The results of Experiment 3a are plotted in Figure 5a, in the left panel. The effect of the number of subsets was significant, F(2, 36) = 117.61, p < 0.001, η2p = .87, indicating that the addition of subsets yielded an increase in the RT as observed in the previous experiments. The second principal result was that the RT function gradually declined as the subset numerosity increased from two to 12 items, F(3, 78) = 69.17, p < 0.001, η2p = .79, which replicated the negative slope function observed in the previous experiments. A regression analysis was applied to determine which shape of the function fit the experimental data better. Five function shapes were tested, including linear, inverse, logarithmic, quadratic, power, and exponential. The best fit was provided by the inverse function, R2 = .25, F(1) = 268.01, p < 0.001, and the power function with the absolute exponent less than one, R2 = .25, F(1) = 260.79, p < 0.001. Both functions are decelerating. The worst fit was provided by the linear function, R2 = .18, F(1) = 185.54, p < 0.001. Therefore, it was more likely that the general trend was slightly decelerated, which is consistent with that reported by Bacon and Egeth (1991) and Bravo and Nakayama (1992). The most dramatic difference was obtained in the transition from the iso-numerosity points of two to four items. Remarkably, in the one-subset condition, this transition was also accompanied by the slight facilitation of performance, followed by a flat RT function at all other numerosities. This inhibition of response to the target in the presence of only two one-colored distractors could be due to a strong competition between the three items. Both local contrast and between-distractor grouping appear to be insufficient for guiding attention under this condition. 
Figure 5
 
RTs for Experiments 3a and 3b (a) as a function of subset numerosity (iso-numerosity points). The functions are characterized by negative slopes with deceleration. The absolute RT tends to increase with the number of subsets as depicted by separate lines, but the absolute slopes are showed to increase as the number of subsets increases, demonstrating the crescent slope trend. (b) The same results averaged across experiments and replotted using alternative coordinates (x-axis depicts the number of subsets) to emphasize an effect of subset numerosity (separate lines) on serial search among subsets. As the numerosity increases, the slope tends to be reduced, indicating attentional guidance. Error bars denote ±1 SEM.
Figure 5
 
RTs for Experiments 3a and 3b (a) as a function of subset numerosity (iso-numerosity points). The functions are characterized by negative slopes with deceleration. The absolute RT tends to increase with the number of subsets as depicted by separate lines, but the absolute slopes are showed to increase as the number of subsets increases, demonstrating the crescent slope trend. (b) The same results averaged across experiments and replotted using alternative coordinates (x-axis depicts the number of subsets) to emphasize an effect of subset numerosity (separate lines) on serial search among subsets. As the numerosity increases, the slope tends to be reduced, indicating attentional guidance. Error bars denote ±1 SEM.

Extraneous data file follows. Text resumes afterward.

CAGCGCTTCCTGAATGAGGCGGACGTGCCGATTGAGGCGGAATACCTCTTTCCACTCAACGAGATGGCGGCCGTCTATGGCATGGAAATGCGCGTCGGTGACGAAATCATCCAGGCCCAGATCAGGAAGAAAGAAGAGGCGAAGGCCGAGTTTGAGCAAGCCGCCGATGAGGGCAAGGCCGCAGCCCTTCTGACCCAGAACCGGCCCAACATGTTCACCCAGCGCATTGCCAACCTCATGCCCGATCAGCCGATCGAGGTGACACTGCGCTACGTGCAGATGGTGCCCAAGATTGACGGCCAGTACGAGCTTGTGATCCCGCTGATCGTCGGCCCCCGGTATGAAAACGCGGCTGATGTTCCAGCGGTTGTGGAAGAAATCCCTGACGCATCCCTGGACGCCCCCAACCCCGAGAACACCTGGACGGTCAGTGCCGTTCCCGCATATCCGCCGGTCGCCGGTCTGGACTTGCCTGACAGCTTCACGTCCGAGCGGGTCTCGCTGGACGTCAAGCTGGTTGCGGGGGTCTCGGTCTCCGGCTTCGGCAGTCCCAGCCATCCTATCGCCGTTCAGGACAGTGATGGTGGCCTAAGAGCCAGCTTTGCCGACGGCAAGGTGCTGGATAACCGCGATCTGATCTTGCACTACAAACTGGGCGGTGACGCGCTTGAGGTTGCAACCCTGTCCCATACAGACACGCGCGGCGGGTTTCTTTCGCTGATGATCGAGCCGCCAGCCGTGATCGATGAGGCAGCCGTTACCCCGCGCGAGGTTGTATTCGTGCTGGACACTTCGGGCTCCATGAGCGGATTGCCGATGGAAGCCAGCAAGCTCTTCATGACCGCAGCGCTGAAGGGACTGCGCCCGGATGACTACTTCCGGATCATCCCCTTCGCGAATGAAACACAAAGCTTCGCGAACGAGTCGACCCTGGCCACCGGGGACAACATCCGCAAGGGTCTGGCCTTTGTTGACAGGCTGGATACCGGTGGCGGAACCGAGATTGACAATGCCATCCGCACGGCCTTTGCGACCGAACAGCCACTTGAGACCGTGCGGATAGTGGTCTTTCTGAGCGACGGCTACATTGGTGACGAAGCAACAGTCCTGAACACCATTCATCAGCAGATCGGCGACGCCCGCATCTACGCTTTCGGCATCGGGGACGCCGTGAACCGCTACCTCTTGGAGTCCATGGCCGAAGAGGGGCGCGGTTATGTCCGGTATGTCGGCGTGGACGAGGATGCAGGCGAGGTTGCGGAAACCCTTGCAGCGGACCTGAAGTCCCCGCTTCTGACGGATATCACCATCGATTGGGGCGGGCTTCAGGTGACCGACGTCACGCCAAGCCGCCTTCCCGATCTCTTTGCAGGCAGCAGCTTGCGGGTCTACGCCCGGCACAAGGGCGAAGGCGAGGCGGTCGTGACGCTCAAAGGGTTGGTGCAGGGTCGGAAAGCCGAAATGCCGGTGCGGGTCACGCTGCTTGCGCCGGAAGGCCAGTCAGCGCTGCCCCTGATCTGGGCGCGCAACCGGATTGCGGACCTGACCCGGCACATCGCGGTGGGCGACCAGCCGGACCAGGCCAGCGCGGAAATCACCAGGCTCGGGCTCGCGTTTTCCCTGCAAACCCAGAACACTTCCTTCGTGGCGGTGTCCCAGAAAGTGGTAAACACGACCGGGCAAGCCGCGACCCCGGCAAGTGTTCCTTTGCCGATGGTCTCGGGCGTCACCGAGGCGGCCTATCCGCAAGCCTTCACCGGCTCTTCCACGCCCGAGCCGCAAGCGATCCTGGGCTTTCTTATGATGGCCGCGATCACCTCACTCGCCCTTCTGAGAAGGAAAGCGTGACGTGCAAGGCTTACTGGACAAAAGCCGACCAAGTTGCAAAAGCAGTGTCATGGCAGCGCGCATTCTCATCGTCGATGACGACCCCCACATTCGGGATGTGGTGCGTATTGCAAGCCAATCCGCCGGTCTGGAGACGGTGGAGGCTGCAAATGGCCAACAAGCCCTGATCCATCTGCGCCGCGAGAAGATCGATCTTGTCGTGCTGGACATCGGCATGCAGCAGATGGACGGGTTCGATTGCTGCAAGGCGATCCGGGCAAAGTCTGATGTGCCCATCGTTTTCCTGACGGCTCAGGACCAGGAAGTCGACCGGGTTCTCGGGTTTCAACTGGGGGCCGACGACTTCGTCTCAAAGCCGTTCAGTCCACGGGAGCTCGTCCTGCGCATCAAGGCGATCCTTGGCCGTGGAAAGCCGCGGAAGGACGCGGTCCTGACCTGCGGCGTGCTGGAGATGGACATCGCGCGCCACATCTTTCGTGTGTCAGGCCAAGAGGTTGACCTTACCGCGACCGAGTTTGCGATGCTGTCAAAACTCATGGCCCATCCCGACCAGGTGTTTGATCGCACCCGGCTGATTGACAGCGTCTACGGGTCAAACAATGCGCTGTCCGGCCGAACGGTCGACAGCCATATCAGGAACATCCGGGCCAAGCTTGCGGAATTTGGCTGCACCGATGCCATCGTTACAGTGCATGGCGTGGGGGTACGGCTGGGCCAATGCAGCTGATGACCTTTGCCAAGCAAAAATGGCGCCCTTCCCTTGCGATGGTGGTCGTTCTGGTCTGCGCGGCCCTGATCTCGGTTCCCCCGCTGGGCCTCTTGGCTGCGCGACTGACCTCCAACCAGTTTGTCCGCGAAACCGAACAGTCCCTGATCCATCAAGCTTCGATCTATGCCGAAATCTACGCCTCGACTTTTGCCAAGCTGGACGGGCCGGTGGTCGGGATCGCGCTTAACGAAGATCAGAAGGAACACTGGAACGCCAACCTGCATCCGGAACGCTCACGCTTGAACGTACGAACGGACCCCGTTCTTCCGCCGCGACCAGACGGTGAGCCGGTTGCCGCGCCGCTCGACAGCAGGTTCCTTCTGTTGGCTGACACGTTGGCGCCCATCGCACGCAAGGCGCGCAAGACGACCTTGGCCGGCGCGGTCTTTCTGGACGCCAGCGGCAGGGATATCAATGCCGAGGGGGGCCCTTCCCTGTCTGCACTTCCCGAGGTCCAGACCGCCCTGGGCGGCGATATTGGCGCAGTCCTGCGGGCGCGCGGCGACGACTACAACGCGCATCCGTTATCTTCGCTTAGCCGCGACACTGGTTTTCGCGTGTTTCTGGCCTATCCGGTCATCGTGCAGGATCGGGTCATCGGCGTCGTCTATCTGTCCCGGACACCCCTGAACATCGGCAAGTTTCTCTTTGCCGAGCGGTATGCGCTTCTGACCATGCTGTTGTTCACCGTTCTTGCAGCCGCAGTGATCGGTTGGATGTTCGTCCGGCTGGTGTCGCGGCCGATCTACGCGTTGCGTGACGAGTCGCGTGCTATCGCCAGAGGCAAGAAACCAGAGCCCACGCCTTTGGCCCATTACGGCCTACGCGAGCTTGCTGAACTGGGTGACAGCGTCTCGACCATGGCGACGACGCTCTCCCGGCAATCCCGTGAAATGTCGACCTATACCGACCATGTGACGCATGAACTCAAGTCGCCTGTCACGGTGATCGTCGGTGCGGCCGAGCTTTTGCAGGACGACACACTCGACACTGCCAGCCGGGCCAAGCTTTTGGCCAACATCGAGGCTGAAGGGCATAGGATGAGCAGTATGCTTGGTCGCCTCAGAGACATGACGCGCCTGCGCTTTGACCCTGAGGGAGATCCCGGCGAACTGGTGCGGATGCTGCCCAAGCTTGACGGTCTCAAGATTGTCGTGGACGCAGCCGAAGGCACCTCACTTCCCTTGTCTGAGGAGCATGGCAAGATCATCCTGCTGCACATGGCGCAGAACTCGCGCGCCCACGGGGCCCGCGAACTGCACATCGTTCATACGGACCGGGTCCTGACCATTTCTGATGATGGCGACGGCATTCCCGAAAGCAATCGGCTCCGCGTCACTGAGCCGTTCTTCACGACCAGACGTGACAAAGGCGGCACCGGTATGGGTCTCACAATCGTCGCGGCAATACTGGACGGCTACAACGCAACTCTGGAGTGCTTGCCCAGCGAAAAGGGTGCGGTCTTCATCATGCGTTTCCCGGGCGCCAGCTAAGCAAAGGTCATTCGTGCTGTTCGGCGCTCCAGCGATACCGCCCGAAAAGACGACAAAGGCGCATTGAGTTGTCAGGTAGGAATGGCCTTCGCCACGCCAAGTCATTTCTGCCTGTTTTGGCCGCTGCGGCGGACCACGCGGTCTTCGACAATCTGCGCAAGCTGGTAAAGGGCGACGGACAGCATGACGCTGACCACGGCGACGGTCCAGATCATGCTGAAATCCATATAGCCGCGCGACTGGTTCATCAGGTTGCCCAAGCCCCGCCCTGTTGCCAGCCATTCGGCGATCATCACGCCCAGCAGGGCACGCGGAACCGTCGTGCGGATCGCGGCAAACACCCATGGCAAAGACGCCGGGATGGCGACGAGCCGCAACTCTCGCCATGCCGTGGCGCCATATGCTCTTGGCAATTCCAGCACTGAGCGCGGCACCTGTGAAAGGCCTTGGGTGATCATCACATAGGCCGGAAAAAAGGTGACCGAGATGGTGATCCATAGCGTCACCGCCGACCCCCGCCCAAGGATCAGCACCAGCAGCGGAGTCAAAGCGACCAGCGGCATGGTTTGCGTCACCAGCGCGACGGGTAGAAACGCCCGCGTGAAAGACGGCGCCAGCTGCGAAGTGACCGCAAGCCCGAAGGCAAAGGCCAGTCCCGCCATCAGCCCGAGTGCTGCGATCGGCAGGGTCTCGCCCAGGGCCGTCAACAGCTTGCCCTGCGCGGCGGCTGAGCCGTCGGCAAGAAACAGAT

The absolute slope of the function tended to increase with the number of subsets (subset numerosity × number of subsets interaction, F(6, 108) = 20.84, p < 0.001, η2p = .54), replicating the crescent slope trend observed in the previous experiments. Yet the effect size estimate was reduced when compared with Experiment 1 because the uncertainty regarding the influence of the number of subsets and the subset numerosity, described above, was removed. 
The results of Experiment 3b are plotted in Figure 5a in the right panel. As seen from the plot, the results do not differ substantially from those observed in Experiment 3a. Again, the effect of the number of subsets was significant, F(2, 32) = 86.41, p < 0.001, η2p = .85. The effect of subset numerosity was also significant, F(3, 48) = 67.31, p < 0.001, η2p = .81, demonstrating overall negative slope. The results of the regression analysis of the search function general shape yielded substantially the same results as for Experiment 3a. The best fit was provided by the power function with the exponent less than one, R2 = .26, F = 256.60, p < 0.001, and the worst fit was provided by the linear function, R2 = .16, F = 160.84, p < 0.001, indicating that the slope tends to decelerate as subset numerosity increases. Finally, the crescent slope trend was retained in the present experiment, subset numerosity × number of subsets interaction, F(6, 96) = 31.75, p < 0.001, η2p = .66. 
As in Experiments 1 and 2, the strongest statistical effect was observed for the number of subsets. Note that in Experiments 3a and 3b the set sizes increased proportionally to the number of subsets while in Experiments 1 and 2 the set sizes remained constant and the subset numerosities were variable. Yet the subset-related increments in the RT were nearly identical for all of the experiments, which leads to an important conclusion that this effect is only marginally dependent on the manipulations of the set size. Rather, changes in the RT appear to be dependent on the subset numerosities. These results provide evidence that, in my task, attention operates serially with subsets rather than with single items or with the whole set at once (otherwise the RT should not be dependent on the number of subsets).